Giant Steps

The Sasquatch Festival leaves a huge footprint.

Girl Talk performing at the 2009 Sasquatch festival - CHRISTOPHER NELSON
Christopher Nelson
Girl Talk performing at the 2009 Sasquatch festival

Nine is admittedly not as round and auspicious a number as 10. But it’s a milestone in its own right. The long-standing Washington state indie rock mainstay, Sasquatch Festival, celebrates its ninth year this year. Two hours from any kind of real civilization, the Gorge Amphitheater in George, Wash., draws thousands of music fans in from all over the country to experience the eclectic lineup. From its humble jam-band beginnings (featuring Jack Johnson, Galactic and the String Cheese Incident) to the incestuous indie phenomenon it is today (exhibiting Vampire Weekend, MGMT and the reformed Pavement), Sasquatch has never been a slouch in the draw department. And there’s a reason for that — and it’s not as revolutionary and sudden as one might hope.

“We decided from the beginning that we would take the slow-and-steady-wins-the-race approach and not attempt to force the festival to grow until the audience demand was obvious,” Adam Zacks, the festival’s founder, says. “Over the years we refined the details of the event that make it a unique communal experience.”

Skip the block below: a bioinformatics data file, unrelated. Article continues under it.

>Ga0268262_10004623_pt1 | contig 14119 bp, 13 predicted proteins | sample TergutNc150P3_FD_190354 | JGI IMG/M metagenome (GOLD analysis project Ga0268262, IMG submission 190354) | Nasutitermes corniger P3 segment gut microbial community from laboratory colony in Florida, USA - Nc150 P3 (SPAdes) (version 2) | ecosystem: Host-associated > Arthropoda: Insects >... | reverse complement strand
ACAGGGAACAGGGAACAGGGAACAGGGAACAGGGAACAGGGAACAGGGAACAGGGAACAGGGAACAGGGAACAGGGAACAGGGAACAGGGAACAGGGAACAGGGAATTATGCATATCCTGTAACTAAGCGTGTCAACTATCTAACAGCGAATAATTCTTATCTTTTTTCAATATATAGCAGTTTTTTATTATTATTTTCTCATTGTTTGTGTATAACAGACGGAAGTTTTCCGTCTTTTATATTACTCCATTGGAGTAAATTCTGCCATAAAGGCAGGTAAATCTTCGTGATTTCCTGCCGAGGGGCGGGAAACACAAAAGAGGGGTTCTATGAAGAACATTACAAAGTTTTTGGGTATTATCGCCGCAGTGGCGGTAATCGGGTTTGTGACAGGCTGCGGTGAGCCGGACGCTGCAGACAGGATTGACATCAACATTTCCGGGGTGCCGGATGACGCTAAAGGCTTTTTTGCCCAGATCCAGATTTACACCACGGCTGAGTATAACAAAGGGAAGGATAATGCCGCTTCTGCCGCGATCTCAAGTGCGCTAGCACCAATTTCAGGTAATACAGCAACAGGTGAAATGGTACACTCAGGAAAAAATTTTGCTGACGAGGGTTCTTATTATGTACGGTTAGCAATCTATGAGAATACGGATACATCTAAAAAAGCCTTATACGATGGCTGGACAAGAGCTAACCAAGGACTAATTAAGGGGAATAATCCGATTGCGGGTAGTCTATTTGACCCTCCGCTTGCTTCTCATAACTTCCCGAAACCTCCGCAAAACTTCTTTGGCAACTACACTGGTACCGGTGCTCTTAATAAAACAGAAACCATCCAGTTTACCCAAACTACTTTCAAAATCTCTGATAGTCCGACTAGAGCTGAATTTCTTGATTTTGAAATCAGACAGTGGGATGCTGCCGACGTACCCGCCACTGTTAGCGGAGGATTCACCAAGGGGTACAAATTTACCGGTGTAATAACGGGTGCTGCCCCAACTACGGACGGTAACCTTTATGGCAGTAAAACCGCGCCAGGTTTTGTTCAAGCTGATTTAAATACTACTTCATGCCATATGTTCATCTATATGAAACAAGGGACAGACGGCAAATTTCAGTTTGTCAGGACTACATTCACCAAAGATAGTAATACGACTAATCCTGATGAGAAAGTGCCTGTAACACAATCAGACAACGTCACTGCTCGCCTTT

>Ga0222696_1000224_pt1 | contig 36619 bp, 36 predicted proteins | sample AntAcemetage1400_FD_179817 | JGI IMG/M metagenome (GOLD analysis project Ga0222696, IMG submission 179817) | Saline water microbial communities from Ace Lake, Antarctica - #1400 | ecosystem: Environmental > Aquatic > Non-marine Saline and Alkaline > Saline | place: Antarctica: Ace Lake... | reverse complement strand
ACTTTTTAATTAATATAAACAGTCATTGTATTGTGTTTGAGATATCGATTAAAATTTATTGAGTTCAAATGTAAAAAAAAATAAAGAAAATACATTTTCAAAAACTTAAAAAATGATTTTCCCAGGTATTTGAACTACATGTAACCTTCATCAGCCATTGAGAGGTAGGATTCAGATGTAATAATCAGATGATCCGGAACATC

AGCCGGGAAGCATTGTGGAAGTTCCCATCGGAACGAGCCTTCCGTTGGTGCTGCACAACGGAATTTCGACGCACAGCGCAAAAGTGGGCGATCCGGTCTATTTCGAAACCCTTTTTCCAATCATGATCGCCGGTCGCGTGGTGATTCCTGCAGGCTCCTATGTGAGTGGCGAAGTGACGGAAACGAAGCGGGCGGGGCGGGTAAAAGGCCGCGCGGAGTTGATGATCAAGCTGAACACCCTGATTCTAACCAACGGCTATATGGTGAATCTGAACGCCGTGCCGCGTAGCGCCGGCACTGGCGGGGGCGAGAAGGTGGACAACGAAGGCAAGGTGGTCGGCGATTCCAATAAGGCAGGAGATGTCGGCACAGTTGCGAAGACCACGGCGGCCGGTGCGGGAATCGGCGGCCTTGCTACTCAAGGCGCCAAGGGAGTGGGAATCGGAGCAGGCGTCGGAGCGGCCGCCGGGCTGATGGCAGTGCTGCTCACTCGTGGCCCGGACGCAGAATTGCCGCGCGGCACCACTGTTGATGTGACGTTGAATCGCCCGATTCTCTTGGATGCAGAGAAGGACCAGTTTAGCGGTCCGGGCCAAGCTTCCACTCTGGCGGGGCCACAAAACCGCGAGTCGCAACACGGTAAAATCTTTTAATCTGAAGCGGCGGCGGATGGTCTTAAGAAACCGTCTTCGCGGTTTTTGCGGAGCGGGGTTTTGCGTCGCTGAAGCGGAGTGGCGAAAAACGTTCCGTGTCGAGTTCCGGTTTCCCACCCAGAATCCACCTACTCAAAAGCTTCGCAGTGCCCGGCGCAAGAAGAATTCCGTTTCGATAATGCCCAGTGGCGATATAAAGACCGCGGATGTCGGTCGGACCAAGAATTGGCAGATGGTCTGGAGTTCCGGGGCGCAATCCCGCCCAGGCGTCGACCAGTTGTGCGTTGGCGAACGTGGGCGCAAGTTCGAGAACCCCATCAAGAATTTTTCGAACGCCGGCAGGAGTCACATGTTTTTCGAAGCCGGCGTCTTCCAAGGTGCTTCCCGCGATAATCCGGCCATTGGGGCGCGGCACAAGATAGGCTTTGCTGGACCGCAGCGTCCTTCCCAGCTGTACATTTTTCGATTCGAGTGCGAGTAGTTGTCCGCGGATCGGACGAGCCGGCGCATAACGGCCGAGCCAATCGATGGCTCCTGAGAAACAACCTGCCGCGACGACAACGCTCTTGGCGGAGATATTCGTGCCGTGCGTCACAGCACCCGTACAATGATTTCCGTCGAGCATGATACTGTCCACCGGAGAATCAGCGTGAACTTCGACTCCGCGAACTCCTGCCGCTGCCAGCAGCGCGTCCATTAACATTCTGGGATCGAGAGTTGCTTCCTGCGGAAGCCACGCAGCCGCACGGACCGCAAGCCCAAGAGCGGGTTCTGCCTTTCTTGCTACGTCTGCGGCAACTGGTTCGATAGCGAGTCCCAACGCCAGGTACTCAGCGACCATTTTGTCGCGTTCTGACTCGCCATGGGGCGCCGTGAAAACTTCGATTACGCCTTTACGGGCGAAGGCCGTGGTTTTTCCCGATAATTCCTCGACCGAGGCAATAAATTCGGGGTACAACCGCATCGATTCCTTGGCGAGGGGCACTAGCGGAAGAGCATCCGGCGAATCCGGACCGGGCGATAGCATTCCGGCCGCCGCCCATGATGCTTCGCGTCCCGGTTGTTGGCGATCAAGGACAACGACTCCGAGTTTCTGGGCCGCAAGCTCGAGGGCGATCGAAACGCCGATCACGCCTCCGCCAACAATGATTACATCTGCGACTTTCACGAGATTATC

Even in the initial stages, Sasquatch was a success. The first year of Sasquatch started as a one-day event with a 20,000 capacity. Now, in year nine, the festival is three days long with a capacity of 25,000 per day. That’s 75,000 tickets total — and this year’s festival sold out two months in advance.

The campgrounds at the Gorge teem with beer-swilling teenagers and hard-partying festival-goers, although the festival itself pales in comparison to others around the country.

“I am proud that the festival continually gets ranked among the large majors like Bonnaroo and Coachella, yet we are one-third the size,” Zacks says. “I’m also proud that we took a risk this year by following our instincts to not book household name headliners of traditional marquee value in favor of a more curatorial approach. It yielded our best results, selling more tickets than ever before at a record pace.”

And yet the festival has boasted big-name headliners — R.E.M., Nine Inch Nails, the Beastie Boys — over the years, juxtaposed against smaller indie acts and local favorites. It’s a grab bag of local, regional and national talent.

“The logistical challenges of producing the festival now are the same as when we started, we just become better at it each year … The big challenge is to remain relevant and, rather than just reflect culture, actually have an impact on it,” Zacks says.

The goal is not so much to throw the biggest names possible down in order to sell the greatest volume of tickets, but to provide a unique experience. An experience show-goers can only get at Sasquatch.

It’s been a slow development process, Zacks says, but by taking it slow, the festival has been able to make significant marks.

“Sasquatch gives a voice and increased visibility to a lot of bands that don’t get the attention of traditional media. As the way that people discover new music changes and word of mouth spreads faster than ever,” he says, “Sasquatch has become a trusted filter for an increasingly wide field of music to discover.”

And discover they will.

Slowly but surely.

Sasquatch Festival takes place from Saturday, May 29, to Monday, May 31, at the Gorge Amphitheater. Sold out. Visit

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